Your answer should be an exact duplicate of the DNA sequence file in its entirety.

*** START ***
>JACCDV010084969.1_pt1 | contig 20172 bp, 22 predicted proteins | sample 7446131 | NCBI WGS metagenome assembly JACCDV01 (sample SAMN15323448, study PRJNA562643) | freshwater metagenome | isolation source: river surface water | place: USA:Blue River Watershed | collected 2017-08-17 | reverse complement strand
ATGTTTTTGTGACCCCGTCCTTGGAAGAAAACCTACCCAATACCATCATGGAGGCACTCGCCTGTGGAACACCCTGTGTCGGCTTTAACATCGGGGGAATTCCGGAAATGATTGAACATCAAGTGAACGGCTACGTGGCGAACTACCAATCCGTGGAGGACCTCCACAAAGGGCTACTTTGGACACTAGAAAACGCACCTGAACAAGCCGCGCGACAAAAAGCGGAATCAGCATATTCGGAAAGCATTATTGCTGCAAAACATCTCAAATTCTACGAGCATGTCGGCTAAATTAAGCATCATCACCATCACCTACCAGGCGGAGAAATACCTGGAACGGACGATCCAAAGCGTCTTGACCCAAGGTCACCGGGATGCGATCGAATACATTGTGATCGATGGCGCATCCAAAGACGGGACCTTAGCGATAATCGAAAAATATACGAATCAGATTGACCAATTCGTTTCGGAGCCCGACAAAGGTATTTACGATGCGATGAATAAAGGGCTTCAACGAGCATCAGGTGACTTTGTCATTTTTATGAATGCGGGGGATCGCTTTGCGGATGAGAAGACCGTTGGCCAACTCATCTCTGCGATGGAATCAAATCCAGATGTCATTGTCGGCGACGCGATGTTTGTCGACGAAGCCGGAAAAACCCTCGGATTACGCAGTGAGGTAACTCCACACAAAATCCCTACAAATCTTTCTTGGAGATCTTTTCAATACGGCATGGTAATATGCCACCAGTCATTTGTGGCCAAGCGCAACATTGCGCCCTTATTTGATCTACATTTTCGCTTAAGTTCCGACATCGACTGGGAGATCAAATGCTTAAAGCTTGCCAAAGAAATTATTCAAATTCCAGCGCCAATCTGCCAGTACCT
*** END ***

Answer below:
>JACCDV010084969.1_pt1 | contig 20172 bp, 22 predicted proteins | sample 7446131 | NCBI WGS metagenome assembly JACCDV01 (sample SAMN15323448, study PRJNA562643) | freshwater metagenome | isolation source: river surface water | place: USA:Blue River Watershed | collected 2017-08-17 | reverse complement strand
ATGTTTTTGTGACCCCGTCCTTGGAAGAAAACCTACCCAATACCATCATGGAGGCACTCGCCTGTGGAACACCCTGTGTCGGCTTTAACATCGGGGGAATTCCGGAAATGATTGAACATCAAGTGAACGGCTACGTGGCGAACTACCAATCCGTGGAGGACCTCCACAAAGGGCTACTTTGGACACTAGAAAACGCACCTGAACAAGCCGCGCGACAAAAAGCGGAATCAGCATATTCGGAAAGCATTATTGCTGCAAAACATCTCAAATTCTACGAGCATGTCGGCTAAATTAAGCATCATCACCATCACCTACCAGGCGGAGAAATACCTGGAACGGACGATCCAAAGCGTCTTGACCCAAGGTCACCGGGATGCGATCGAATACATTGTGATCGATGGCGCATCCAAAGACGGGACCTTAGCGATAATCGAAAAATATACGAATCAGATTGACCAATTCGTTTCGGAGCCCGACAAAGGTATTTACGATGCGATGAATAAAGGGCTTCAACGAGCATCAGGTGACTTTGTCATTTTTATGAATGCGGGGGATCGCTTTGCGGATGAGAAGACCGTTGGCCAACTCATCTCTGCGATGGAATCAAATCCAGATGTCATTGTCGGCGACGCGATGTTTGTCGACGAAGCCGGAAAAACCCTCGGATTACGCAGTGAGGTAACTCCACACAAAATCCCTACAAATCTTTCTTGGAGATCTTTTCAATACGGCATGGTAATATGCCACCAGTCATTTGTGGCCAAGCGCAACATTGCGCCCTTATTTGATCTACATTTTCGCTTAAGTTCCGACATCGACTGGGAGATCAAATGCTTAAAGCTTGCCAAAGAAATTATTCAAATTCCAGCGCCAATCTGCCAGTACCT